Dropout rates for universities across Leeds have improved over the last few years, despite the pandemic hugely disrupting students’ education.
During the height of the pandemic, dissatisfied students led to the opening of 600 petitions criticising the Government’s response to Covid-19, which in total received over 4,800,000 signatures.
This was reflected in higher education (HE) withdrawal rates across the UK, which worsened by 5.9% in the 2019/20 academic year.
However, for the University of Leeds, Leeds Beckett and Leeds Trinity University, the rate of students dropping out after enrolment in HE has improved since 2018.
According to the latest figures from the Higher Education Policy Institute (HEPI) and the institutions themselves, all three major Leeds universities have seen a decline in withdrawal rates throughout the pandemic.
Out of the three institutions, Leeds Beckett has the highest dropout figures for the academic year 2018/19, but these decline by almost half the following year.
University of Leeds and Leeds Trinity also have steady falling figures across the three years.
This may seem surprising, as the Guardian University league tables, which measures aspects of university considered important for a prospective student, indicates student satisfaction across Leeds may have declined over the pandemic.
Across the year’s most impacted by covid, all three universities have fallen down the league tables, apart from Leeds Beckett that rose two places in 2020, but remains low in the charts.
The University of Leeds fell from being 10th in the league tables in 2019, to 18th in 2021, and Leeds Trinity also dropped considerably from 85th in 2019, to rank 106th in 2021.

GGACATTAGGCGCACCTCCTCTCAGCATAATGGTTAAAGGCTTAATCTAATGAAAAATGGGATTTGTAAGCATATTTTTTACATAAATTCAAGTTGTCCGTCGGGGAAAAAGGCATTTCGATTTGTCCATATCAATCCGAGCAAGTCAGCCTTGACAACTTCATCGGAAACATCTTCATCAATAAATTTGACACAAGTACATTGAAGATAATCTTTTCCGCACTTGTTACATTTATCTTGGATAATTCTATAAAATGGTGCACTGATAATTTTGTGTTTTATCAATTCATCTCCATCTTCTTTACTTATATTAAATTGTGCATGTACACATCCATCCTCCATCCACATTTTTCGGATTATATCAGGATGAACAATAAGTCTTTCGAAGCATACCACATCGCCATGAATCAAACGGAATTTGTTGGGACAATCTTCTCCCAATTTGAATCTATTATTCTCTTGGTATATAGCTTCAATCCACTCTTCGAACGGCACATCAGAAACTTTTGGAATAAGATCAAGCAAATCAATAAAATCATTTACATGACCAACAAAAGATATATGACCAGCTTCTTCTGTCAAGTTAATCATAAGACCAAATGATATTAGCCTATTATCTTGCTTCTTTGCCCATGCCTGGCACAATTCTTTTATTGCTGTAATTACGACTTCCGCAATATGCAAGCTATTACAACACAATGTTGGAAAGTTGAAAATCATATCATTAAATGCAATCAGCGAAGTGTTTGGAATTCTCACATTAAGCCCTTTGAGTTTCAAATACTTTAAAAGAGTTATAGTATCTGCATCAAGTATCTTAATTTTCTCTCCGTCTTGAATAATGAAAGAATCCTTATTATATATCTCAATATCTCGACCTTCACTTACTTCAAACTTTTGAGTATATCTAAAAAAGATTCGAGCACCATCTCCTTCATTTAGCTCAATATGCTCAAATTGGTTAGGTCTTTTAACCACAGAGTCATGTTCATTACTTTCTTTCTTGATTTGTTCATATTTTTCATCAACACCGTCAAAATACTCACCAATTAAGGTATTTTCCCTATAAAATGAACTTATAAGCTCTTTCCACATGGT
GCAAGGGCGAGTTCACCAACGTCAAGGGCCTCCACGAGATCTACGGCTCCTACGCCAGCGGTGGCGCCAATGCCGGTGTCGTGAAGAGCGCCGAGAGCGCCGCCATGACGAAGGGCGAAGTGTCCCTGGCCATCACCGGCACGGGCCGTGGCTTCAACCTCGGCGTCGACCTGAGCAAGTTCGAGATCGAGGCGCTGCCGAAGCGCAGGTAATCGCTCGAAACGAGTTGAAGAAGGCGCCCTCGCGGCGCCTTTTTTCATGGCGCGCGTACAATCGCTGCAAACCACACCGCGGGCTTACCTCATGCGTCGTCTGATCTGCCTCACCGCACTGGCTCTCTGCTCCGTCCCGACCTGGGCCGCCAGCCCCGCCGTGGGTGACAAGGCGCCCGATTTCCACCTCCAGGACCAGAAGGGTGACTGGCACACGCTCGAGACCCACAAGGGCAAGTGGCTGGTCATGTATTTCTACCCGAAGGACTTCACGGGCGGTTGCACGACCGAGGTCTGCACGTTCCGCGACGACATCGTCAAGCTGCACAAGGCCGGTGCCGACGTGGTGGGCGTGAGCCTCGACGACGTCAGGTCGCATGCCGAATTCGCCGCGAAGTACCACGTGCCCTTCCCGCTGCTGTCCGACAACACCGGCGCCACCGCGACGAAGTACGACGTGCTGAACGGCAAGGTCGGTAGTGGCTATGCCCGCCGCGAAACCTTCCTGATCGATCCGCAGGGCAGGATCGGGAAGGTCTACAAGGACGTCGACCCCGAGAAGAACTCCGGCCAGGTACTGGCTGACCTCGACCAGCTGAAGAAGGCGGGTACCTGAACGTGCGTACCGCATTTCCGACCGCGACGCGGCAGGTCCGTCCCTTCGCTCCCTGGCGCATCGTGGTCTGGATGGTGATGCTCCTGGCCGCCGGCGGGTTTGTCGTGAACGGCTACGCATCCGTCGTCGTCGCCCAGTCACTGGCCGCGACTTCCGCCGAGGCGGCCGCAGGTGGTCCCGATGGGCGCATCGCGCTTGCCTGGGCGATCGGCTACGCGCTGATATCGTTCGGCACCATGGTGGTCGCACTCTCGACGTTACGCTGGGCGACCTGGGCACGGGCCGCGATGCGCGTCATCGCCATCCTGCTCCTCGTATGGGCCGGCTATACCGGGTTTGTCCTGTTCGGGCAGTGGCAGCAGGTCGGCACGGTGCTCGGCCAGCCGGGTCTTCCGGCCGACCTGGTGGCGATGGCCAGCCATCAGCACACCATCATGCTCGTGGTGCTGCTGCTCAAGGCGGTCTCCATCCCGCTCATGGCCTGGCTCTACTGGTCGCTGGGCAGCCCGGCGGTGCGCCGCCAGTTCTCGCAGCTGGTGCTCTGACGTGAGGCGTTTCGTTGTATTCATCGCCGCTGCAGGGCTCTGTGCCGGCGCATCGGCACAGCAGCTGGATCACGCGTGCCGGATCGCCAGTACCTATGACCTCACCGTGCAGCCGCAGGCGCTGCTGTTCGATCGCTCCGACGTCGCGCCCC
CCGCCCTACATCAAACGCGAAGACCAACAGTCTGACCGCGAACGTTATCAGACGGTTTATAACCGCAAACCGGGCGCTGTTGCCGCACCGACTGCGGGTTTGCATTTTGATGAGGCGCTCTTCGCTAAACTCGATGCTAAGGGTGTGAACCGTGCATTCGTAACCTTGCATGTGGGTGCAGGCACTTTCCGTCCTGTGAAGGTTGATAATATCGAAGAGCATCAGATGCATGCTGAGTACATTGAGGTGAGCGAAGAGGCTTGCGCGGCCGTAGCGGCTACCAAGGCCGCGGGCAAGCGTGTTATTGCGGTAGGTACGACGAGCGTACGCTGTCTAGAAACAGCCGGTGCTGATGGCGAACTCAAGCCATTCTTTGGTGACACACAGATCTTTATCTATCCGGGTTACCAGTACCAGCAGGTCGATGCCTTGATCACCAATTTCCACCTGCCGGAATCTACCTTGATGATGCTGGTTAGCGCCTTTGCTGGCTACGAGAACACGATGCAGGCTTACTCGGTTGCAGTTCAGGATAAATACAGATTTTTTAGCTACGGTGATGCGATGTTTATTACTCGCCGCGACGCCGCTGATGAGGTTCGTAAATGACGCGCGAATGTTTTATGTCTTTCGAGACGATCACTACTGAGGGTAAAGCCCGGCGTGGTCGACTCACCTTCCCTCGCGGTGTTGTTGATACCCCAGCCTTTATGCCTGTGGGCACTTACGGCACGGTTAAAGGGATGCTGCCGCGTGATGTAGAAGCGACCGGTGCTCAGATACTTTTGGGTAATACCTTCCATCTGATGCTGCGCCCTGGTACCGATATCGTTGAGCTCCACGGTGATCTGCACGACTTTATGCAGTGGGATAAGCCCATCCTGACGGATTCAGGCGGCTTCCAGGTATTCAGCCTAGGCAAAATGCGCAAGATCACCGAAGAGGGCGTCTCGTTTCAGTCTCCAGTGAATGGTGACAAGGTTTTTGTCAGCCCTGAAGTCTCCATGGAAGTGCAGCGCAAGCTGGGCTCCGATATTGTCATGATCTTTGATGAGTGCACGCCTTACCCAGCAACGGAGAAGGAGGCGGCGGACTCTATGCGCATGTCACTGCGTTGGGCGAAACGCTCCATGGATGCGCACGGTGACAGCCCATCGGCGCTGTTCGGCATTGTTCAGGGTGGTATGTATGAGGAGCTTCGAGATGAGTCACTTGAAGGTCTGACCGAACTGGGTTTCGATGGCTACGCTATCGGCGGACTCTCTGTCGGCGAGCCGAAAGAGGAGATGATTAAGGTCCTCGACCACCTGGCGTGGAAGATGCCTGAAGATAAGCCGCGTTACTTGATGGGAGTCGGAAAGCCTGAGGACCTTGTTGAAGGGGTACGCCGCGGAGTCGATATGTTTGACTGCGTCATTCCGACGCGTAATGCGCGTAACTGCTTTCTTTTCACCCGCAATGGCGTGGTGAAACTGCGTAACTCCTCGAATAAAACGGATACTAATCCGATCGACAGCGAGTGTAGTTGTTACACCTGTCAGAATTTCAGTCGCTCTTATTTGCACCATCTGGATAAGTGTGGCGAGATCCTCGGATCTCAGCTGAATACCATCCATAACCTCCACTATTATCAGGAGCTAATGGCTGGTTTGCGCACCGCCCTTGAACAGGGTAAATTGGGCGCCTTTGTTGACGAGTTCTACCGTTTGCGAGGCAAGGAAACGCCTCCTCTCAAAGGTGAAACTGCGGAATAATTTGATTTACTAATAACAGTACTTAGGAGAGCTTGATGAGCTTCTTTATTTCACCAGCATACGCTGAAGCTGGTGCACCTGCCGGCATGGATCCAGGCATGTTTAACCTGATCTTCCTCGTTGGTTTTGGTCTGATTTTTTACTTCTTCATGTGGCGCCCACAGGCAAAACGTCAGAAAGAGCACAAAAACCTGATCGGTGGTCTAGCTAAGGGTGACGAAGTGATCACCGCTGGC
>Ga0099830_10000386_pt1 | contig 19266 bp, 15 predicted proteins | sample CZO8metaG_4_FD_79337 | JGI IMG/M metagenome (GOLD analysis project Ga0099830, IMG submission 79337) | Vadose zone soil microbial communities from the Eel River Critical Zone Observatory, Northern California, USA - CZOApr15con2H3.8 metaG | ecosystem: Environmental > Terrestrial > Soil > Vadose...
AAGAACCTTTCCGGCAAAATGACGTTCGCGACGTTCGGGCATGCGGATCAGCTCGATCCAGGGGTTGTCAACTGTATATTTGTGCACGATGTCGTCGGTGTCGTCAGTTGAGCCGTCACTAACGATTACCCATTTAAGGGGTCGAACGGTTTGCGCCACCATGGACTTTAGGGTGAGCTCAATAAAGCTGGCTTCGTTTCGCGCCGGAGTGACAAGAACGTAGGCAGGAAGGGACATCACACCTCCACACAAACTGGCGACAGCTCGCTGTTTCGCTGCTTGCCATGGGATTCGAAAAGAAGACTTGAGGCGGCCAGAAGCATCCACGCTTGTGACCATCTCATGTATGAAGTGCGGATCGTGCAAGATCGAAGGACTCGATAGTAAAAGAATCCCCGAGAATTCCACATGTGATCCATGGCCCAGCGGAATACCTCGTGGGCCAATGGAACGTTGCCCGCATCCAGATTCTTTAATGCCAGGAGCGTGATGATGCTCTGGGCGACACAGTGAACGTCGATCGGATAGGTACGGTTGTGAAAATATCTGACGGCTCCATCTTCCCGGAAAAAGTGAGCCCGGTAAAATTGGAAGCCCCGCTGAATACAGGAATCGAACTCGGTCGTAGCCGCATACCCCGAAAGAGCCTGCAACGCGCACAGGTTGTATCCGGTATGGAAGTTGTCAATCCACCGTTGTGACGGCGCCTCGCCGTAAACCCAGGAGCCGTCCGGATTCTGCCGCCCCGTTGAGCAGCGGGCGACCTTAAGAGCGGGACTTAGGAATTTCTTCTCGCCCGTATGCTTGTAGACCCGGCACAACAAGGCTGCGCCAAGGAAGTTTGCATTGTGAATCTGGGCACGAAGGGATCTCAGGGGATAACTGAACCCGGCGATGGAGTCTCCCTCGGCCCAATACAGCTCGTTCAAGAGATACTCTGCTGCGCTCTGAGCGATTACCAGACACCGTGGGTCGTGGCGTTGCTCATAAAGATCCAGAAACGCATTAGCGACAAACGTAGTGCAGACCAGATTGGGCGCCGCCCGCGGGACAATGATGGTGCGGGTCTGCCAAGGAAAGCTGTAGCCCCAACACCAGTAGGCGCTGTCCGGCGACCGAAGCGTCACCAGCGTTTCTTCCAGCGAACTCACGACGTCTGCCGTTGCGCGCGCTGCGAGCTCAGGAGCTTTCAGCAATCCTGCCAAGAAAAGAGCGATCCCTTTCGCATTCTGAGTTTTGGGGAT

So why do dropout rates not reflect this dissatisfaction?
“I had invested so much already that it would have been a waste to give that up.”Miles wILKINS, ba philosophy
Miles Wilkins, a philosophy student who graduated from the University of Leeds in 2021 said: “Personally I found that the pandemic negatively impacted my learning experience at university.
“The lack of interaction in not having face-to-face lectures or seminars really felt like I was missing out on an integral part of higher education.”
He went on to say: “However, I decided against dropping out as I felt so close to completing my degree already and I thought, I’ve come this far so may as well finish it.”
A recent study by the Higher Education Statistics Agency (HESA) said that increases in retention rates “cannot be directly attributed” to the pandemic but added: “There is often a trend for increased higher education enrolments in periods of economic uncertainty and perhaps this behaviour extends to a desire to continue degree courses when other paths outside higher education are less certain.”
Luke Singleton, BA Architecture student at Leeds Beckett, explained the difficulties of online learning when studying a creative subject: “In my opinion, my course was severely impacted by covid, as it was a creative arts course and we relied heavily on visual communication to convey our ideas.
“Before covid the style of learning was constant as we are all in the same studio, however during, it was contained to a weekly one-to-one session via teams, and this had its drawbacks.”
However, once again when asked about dropping out he explained: “In terms of dropping out, I never considered it. I knew I wanted to pursue a career in architecture and enjoyed it even during covid.
“I wanted to study architecture before the pandemic and that has not changed because of it!”
It seems that despite dissatisfied students throughout the pandemic, the determination to get a degree regardless of disrupted learning, outweighed the choice to withdraw from HE.
As Miles Wilkins said: “I had invested so much already that it would have been a waste to give that up.”
All three universities were contacted for a statement.